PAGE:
Bispectral Index Monitoring in Patients Undergoing Open Heart Surgery

Hanife Karakaya Kabukcu Nursel Sahin Kezban Ozkaloglu Ilhan Golbasi Tulin Aydogdu Titiz About the authors

Abstract

Introduction:

To obtain the optimal anesthesia depth is not easy in cardiovascular surgery patients where the haemodynamic reserve is limited, due to reasons such as not being able to give the desired dose of anesthetic agent, or the change in the pharmacokinetics of the agent in the heart-lung machine. This study was planned to assess the contribution of bispectral index (BIS) monitoring in the depth of anesthesia.

Methods:

The patients were divided into 2 groups, and BIS monitoring was used for each patient. Group 1 (G1 n=35): keeping the BIS monitor screen open, the anesthesia need was set. Group 2 (G2 n=35): BIS monitor was tied to the patient and the monitor screen was closed in such a way that the anaesthesist couldn't see the BIS value. When the recording time came, the data on the monitor was recorded. The need for the anesthetic agent was set according to the parameters such as haemodynamics or follow up of pupils, instead of BIS value, by titrating the anesthetic infusion doses.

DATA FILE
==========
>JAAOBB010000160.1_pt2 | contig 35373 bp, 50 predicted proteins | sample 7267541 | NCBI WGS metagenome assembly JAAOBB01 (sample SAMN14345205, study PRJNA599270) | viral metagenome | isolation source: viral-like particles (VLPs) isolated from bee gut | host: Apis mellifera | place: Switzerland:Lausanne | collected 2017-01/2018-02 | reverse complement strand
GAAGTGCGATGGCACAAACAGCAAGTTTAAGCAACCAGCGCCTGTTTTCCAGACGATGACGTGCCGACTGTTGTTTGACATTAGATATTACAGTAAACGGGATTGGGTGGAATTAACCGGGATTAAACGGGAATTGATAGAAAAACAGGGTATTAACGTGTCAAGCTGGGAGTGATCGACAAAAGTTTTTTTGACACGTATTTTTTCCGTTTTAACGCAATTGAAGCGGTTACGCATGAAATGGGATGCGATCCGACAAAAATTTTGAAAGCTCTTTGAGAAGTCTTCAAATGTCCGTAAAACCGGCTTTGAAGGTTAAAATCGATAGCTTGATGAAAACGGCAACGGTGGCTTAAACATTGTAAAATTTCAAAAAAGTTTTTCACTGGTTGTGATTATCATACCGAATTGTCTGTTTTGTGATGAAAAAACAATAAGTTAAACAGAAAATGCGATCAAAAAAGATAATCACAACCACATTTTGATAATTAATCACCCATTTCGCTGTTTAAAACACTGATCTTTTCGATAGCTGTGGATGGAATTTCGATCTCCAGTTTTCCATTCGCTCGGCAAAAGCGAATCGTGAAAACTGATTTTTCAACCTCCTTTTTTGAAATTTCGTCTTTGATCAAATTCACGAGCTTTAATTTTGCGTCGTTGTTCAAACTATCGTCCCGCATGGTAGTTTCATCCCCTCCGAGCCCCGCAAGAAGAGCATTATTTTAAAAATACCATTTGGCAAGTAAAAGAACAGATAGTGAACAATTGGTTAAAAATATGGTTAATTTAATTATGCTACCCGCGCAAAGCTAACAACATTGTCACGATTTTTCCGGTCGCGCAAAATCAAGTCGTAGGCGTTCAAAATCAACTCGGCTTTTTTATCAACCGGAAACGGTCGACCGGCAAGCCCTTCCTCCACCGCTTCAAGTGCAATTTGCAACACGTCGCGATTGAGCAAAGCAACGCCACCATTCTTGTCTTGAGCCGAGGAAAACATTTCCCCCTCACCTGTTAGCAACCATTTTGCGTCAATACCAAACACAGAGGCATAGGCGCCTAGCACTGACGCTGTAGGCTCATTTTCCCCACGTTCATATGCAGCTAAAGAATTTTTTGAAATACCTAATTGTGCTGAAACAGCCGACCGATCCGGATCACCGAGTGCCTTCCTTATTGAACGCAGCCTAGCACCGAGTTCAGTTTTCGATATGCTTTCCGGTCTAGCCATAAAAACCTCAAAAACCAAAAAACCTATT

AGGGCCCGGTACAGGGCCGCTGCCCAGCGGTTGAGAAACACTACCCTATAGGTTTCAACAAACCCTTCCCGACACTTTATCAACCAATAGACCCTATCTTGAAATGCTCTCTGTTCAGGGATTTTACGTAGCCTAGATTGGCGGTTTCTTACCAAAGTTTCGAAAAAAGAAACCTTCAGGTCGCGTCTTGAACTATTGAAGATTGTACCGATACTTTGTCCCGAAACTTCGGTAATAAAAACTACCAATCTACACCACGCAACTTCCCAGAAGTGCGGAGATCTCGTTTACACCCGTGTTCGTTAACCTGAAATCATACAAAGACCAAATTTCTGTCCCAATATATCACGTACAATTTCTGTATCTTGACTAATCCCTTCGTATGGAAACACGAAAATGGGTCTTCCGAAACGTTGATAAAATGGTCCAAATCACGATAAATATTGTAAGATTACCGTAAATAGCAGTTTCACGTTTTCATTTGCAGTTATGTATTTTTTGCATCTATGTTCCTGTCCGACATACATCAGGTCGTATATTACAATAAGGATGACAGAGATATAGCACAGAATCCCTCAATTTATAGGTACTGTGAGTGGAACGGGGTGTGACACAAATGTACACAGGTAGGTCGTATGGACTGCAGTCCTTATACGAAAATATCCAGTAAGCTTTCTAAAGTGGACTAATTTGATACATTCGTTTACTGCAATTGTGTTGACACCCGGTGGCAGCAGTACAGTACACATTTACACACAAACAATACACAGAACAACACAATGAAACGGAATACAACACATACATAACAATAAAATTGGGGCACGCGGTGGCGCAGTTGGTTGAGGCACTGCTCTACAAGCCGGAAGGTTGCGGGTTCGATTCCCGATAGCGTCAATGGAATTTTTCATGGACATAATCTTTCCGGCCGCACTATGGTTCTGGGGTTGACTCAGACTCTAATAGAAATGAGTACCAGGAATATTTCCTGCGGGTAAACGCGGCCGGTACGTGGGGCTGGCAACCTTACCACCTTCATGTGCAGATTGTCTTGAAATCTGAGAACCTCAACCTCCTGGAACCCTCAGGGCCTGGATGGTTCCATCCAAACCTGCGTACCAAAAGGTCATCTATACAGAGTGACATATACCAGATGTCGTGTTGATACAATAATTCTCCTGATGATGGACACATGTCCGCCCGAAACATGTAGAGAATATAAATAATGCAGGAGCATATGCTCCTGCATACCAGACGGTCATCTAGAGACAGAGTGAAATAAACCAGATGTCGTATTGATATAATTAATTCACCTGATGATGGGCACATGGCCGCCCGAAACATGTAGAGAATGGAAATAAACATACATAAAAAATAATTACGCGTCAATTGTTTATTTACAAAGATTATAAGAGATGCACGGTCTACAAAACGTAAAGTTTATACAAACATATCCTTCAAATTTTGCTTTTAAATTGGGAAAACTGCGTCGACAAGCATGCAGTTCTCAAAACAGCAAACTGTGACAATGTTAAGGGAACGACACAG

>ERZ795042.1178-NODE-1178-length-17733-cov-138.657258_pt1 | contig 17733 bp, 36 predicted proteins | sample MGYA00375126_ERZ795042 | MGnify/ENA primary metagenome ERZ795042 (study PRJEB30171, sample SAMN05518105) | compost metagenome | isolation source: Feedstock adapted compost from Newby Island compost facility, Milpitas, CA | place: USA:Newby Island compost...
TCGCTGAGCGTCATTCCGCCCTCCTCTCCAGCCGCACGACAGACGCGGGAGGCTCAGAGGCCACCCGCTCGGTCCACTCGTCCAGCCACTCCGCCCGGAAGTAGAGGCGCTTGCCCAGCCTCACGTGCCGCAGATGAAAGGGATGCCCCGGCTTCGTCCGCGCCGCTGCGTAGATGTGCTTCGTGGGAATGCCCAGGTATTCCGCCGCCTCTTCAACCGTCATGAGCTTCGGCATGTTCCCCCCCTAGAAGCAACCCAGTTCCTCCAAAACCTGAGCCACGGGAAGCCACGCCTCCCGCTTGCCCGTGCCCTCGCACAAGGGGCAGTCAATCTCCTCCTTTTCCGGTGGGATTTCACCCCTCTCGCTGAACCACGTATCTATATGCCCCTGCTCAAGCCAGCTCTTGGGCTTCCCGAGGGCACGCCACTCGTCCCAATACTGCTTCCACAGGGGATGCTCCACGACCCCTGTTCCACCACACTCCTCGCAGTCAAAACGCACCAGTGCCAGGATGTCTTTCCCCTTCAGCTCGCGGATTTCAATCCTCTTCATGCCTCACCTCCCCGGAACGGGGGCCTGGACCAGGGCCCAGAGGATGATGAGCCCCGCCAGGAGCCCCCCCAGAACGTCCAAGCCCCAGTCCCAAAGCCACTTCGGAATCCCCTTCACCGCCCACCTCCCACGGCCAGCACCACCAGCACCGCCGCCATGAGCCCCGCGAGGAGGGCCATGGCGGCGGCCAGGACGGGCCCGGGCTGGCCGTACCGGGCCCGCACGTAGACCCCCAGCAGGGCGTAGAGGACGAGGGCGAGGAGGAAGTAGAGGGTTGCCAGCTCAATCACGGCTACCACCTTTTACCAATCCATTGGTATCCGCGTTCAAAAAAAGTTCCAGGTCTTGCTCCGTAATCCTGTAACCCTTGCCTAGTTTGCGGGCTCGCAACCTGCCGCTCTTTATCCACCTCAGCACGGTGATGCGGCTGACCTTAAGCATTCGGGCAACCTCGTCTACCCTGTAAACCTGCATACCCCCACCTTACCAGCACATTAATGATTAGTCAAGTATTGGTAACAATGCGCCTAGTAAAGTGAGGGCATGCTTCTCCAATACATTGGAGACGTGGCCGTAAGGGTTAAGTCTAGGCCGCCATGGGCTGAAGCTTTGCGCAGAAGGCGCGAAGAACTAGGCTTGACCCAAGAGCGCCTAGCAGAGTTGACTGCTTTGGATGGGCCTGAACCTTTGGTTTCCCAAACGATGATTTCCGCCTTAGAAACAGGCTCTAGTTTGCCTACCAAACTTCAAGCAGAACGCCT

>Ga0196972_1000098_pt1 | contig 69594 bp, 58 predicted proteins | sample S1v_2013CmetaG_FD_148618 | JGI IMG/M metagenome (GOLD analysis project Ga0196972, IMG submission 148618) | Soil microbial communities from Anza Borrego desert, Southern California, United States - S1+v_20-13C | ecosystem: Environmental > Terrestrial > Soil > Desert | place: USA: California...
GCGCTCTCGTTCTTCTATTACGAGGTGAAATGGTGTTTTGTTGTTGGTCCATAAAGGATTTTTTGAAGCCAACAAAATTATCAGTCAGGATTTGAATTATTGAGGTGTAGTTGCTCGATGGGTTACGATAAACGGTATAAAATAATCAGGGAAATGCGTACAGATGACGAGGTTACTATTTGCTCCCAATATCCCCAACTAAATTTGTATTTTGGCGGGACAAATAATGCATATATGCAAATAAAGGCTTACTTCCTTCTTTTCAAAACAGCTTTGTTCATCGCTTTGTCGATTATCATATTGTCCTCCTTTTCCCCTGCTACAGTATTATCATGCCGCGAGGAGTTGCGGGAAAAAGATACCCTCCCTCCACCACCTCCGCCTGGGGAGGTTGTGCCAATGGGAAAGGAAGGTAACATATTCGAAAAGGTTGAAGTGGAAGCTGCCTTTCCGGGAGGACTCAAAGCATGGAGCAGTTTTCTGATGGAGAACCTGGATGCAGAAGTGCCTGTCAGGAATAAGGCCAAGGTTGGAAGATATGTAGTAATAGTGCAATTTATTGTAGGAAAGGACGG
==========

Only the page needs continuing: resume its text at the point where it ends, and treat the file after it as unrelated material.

Results:

BIS values were similar in both groups before the induction, BIS values in both groups showed a decrease, showing no significant statistical difference (P>0.05). One patient in each group said that he dreamt, and one patient in G2 said that he had heard a noise and felt that he was taken from one place to another.

Conclusion:

The management should be done with clinical evaluation, haemodynamics and other monitorization methods and BIS monitoring findings together.

Keywords:
Cardiopulmonary Bypass; Anesthesia; Monitoring; Intraoperative

Abbreviations, acronyms & symbols BIS = Bispectral index CABG = Coronary artery bypass graft CVP = Central venous pressure DAP = Diastolic arterial pressure ECG = Electrocardiography EEG = Electroencephalography EF = Ejection fraction ETAG = End-tidal anaesthetic gas EtCO2 = End-tidal CO2 HR = Heart rate MAP = Mean arterial pressure PET = Positron emission tomography SAP = Systolic arterial pressure SpO2 = Oxygen saturation TIVA = Total intravenous anaesthesia TOF = Train-of-four

INTRODUCTION